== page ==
At Chimpanzee Sanctuary Northwest, Jody wanders through the field, snacking on wild flowers. The Chimpanzee Sanctuary Fund provides chimps with a life more aligned with their natural setting, including freedom to play, choice, and social interaction. Courtesy photo
SANTA FE ― New Mexico Community Foundation’s Chimpanzee Sanctuary Fund, a fundraising effort by Animal Protection of New Mexico (APNM) and The Humane Society of the United States (HSUS), announces its first grants to help more chimpanzees from labs reach sanctuary.
Chimp Haven, located in Keithville, L.A., and Chimpanzee Sanctuary Northwest, in Cle Elum, Wash., will be the first of many grants awarded by the Chimpanzee Sanctuary Fund in 2016 and beyond.
“New Mexicans have helped protect chimps here and all across the country from cruel, ineffective invasive testing. Our first grants from the Chimp Fund will help New Mexico chimps currently held in Texas get out of labs and into sanctuary,” said Laura Bonar, chief program and policy officer for APNM.
In addition to awarding these grants, APNM also hosted a Chimpanzee Freedom Party March 26, to celebrate the positive changes for chimpanzees and raise additional funds to help with the costs of transporting and caring for the chimps in sanctuary.
“For decades, people bred and held hundreds of chimpanzees in laboratory settings for use in invasive research that is recognized as unethical and unnecessary for human health. We are excited to be part of this effort that will help chimpanzees in labs reach sanctuary. It’s the least we owe them,” said Kathleen Conlee, vice president of animal research issues for The HSUS.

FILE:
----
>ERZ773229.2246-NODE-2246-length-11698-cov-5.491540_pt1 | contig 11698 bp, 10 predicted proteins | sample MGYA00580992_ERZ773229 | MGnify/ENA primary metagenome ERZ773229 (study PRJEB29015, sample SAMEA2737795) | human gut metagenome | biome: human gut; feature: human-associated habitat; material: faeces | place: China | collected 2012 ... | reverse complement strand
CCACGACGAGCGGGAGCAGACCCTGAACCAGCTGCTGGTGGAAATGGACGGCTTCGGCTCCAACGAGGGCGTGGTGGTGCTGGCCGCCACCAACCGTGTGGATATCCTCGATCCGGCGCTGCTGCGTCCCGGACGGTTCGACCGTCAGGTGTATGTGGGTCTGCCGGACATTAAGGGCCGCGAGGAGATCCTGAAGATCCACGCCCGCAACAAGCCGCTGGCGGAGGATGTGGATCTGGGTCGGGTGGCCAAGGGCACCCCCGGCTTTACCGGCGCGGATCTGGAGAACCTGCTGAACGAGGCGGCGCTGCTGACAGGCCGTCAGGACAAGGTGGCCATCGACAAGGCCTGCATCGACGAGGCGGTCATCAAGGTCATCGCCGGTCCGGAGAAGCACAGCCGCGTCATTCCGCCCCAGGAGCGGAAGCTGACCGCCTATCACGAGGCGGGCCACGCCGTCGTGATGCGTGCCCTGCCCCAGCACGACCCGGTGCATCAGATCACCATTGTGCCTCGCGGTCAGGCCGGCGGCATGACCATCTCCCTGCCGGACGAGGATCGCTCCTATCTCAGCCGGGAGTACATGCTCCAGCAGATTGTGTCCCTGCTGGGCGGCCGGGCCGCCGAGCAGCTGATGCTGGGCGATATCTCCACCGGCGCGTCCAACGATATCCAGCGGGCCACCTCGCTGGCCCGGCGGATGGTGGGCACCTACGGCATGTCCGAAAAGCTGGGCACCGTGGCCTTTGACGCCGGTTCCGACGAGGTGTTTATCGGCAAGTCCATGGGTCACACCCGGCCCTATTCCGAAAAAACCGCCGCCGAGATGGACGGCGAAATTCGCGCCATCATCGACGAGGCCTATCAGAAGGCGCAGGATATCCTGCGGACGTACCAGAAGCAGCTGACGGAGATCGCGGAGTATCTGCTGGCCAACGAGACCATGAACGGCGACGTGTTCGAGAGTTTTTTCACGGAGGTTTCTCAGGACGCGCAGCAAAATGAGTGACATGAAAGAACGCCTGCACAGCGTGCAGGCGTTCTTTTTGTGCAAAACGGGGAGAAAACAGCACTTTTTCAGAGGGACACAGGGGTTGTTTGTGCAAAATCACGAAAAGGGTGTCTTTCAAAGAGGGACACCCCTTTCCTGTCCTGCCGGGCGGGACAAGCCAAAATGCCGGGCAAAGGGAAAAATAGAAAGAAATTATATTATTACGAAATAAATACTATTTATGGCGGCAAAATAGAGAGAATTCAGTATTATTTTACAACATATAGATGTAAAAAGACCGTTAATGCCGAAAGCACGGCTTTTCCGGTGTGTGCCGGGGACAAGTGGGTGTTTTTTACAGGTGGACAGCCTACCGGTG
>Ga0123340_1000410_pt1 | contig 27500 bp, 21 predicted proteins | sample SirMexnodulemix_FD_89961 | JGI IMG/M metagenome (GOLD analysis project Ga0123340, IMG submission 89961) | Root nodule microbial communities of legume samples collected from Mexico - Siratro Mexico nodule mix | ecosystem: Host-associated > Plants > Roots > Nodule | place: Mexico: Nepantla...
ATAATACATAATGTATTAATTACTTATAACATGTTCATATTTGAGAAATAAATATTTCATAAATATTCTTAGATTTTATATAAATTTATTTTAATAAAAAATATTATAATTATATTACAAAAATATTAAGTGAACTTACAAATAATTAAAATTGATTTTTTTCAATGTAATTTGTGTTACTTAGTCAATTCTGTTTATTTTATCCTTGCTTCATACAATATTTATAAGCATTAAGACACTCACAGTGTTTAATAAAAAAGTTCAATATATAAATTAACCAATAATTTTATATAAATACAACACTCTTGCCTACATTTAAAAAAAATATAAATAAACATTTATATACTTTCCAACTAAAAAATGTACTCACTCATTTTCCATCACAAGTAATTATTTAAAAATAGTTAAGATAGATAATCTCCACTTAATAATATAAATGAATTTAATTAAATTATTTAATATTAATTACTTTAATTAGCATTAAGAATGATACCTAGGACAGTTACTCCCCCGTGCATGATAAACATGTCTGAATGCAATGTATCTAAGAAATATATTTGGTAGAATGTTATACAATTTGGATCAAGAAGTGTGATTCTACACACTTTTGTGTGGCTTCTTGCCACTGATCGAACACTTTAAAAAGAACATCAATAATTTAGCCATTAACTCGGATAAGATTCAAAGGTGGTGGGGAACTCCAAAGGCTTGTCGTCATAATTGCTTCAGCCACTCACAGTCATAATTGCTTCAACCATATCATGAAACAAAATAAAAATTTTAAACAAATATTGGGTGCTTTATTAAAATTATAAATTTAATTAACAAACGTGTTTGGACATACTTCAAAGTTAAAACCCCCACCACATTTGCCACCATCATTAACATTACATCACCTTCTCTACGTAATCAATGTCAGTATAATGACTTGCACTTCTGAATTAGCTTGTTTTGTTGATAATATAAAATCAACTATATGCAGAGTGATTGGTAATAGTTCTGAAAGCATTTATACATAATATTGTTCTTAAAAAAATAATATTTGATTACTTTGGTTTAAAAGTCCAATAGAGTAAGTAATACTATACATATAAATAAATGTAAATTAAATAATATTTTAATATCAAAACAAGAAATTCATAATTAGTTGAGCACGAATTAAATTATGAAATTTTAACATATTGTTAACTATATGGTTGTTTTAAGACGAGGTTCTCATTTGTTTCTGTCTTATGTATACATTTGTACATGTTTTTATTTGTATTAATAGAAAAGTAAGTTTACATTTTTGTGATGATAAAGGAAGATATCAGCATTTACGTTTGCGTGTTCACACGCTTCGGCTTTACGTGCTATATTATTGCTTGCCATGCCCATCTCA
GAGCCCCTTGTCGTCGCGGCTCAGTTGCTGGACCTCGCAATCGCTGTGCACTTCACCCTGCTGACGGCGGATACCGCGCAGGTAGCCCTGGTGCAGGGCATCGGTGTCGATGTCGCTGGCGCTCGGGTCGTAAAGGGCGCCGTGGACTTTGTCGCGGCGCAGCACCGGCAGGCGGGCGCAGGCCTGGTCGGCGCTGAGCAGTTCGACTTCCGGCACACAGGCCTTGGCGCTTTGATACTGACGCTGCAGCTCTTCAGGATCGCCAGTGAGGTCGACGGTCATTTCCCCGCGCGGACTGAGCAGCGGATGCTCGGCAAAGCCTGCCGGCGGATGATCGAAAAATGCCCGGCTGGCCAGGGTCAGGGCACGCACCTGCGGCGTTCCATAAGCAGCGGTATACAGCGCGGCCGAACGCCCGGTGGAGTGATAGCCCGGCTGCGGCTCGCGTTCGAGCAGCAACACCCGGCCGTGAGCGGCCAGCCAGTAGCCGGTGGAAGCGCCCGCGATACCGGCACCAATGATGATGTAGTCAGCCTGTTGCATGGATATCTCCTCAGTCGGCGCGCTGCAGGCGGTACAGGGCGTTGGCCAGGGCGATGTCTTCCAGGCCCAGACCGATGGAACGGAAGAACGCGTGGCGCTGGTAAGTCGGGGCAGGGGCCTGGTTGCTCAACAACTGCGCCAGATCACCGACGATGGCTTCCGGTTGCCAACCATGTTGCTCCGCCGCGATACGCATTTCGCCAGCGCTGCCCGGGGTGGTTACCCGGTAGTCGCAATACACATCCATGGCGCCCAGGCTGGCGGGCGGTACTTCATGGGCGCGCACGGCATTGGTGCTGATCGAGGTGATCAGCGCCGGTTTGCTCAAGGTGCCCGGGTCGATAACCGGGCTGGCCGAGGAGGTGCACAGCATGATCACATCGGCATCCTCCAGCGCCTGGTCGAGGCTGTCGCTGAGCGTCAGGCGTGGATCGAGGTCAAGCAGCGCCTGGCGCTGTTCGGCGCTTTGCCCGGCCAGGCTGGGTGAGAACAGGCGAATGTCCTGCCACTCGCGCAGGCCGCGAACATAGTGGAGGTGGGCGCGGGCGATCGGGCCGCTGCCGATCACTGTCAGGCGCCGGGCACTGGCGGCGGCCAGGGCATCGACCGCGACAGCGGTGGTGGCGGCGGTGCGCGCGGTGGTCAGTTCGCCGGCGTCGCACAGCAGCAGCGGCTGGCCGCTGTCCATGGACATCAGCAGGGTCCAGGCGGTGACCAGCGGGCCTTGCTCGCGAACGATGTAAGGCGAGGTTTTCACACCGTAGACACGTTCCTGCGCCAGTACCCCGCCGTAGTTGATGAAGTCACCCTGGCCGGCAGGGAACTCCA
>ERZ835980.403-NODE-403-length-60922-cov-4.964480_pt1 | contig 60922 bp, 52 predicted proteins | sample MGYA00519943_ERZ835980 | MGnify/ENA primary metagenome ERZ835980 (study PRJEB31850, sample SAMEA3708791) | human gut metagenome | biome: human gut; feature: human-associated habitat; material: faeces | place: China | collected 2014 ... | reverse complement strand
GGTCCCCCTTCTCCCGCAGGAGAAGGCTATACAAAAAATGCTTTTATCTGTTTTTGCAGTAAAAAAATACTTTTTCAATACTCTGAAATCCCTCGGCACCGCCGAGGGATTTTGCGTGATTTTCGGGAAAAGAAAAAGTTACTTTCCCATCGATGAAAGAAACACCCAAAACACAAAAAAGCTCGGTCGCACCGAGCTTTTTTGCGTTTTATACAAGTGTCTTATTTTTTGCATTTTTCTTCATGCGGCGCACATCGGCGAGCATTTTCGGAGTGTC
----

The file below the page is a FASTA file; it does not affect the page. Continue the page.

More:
The Chimpanzee Sanctuary Fund has granted $85,500 to Chimp Haven for the care of government owned chimpanzees who are the next in line to be retired to sanctuary. In collaboration with Texas Biomedical Research Institute, 19 government-owned chimps will move to Chimp Haven in spring of 2016.
“Chimp Haven has doubled in size in recent years and we are committed to continuing to grow to make a place for chimps retired from research. At Chimp Haven, many of them will have the opportunity to enjoy spacious, multi-acre habitats and other large enclosures, climb trees and live in large and complex social groups,” said Cathy Spraetz, president and CEO of Chimp Haven.
The Chimpanzee Sanctuary Fund has issued a $50,000 challenge grant to Chimpanzee Sanctuary Northwest for the expansion of their sanctuary. Chimpanzee Sanctuary Northwest will grow their facility to take in more chimps in 2017.
“We are thrilled to receive this challenge grant as we work to expand our sanctuary and provide hope, love, and home to more chimpanzees in need,” said Diana Goodrich, Co-Director of Chimpanzee Sanctuary Northwest, located in Washington.
The Chimpanzee Sanctuary Fund has to date raised more than $500,000 from donors, including seed money from Arcus Foundation, and is seeking to raise more funds to help the hundreds of chimps still held in labs. An expert group of advisors review grants submitted by sanctuaries up to three times a year to determine how funds will be spent.
“Chimpanzees, like all creatures, deserve peace and security. This important positive change of moving surviving chimps from labs to sanctuary is desperately needed and we’re thrilled to be a part of making this happen,” said Linda Milbourn, grants and fiscal sponsorship director for New Mexico Community Foundation.
In late 2015, the National Institutes of Health announced it would release all remaining chimpanzees in labs and research faculties to sanctuaries. The cost of caring for a chimpanzee in sanctuary averages about $15,000 a year. The Chimpanzee Sanctuary Fund provides financial support in order to help these chimps live out their lives with the peace and dignity they deserve. For more information on the Chimpanzee Sanctuary Fund, visit here.